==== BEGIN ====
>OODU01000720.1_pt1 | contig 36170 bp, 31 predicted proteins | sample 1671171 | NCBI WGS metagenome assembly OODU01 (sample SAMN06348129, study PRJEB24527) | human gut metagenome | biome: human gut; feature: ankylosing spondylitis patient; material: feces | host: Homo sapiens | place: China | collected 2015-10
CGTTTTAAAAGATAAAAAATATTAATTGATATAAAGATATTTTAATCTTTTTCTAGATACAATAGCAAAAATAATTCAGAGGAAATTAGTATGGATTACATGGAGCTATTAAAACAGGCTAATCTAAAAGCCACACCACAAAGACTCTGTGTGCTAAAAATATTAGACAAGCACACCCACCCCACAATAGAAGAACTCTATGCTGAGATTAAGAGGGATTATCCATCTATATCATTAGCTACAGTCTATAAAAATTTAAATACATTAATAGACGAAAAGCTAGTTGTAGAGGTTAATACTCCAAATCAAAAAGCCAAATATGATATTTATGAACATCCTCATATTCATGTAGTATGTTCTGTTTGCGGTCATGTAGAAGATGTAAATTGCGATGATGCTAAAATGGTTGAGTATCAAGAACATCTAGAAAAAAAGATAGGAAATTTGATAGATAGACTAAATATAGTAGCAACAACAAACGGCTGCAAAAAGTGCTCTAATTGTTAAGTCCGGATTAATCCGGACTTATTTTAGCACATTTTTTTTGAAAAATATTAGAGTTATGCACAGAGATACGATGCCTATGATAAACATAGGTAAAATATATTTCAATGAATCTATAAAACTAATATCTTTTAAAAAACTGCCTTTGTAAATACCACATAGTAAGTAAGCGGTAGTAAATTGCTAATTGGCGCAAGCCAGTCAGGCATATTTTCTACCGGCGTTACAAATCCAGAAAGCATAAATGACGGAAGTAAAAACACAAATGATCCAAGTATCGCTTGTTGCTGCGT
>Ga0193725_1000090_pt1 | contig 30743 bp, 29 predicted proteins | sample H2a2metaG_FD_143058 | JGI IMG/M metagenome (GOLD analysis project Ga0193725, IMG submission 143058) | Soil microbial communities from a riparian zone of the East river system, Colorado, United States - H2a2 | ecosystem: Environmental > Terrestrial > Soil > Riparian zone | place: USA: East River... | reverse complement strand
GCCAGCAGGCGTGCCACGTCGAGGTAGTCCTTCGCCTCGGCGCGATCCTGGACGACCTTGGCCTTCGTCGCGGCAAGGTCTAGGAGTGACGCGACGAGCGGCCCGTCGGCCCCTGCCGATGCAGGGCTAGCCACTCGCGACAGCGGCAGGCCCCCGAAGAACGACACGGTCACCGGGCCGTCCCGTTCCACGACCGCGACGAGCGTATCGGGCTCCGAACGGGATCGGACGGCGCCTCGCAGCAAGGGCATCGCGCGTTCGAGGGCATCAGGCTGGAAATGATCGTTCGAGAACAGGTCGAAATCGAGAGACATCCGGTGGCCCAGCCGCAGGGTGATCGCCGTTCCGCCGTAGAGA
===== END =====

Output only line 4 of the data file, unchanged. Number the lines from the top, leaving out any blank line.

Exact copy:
GCCAGCAGGCGTGCCACGTCGAGGTAGTCCTTCGCCTCGGCGCGATCCTGGACGACCTTGGCCTTCGTCGCGGCAAGGTCTAGGAGTGACGCGACGAGCGGCCCGTCGGCCCCTGCCGATGCAGGGCTAGCCACTCGCGACAGCGGCAGGCCCCCGAAGAACGACACGGTCACCGGGCCGTCCCGTTCCACGACCGCGACGAGCGTATCGGGCTCCGAACGGGATCGGACGGCGCCTCGCAGCAAGGGCATCGCGCGTTCGAGGGCATCAGGCTGGAAATGATCGTTCGAGAACAGGTCGAAATCGAGAGACATCCGGTGGCCCAGCCGCAGGGTGATCGCCGTTCCGCCGTAGAGA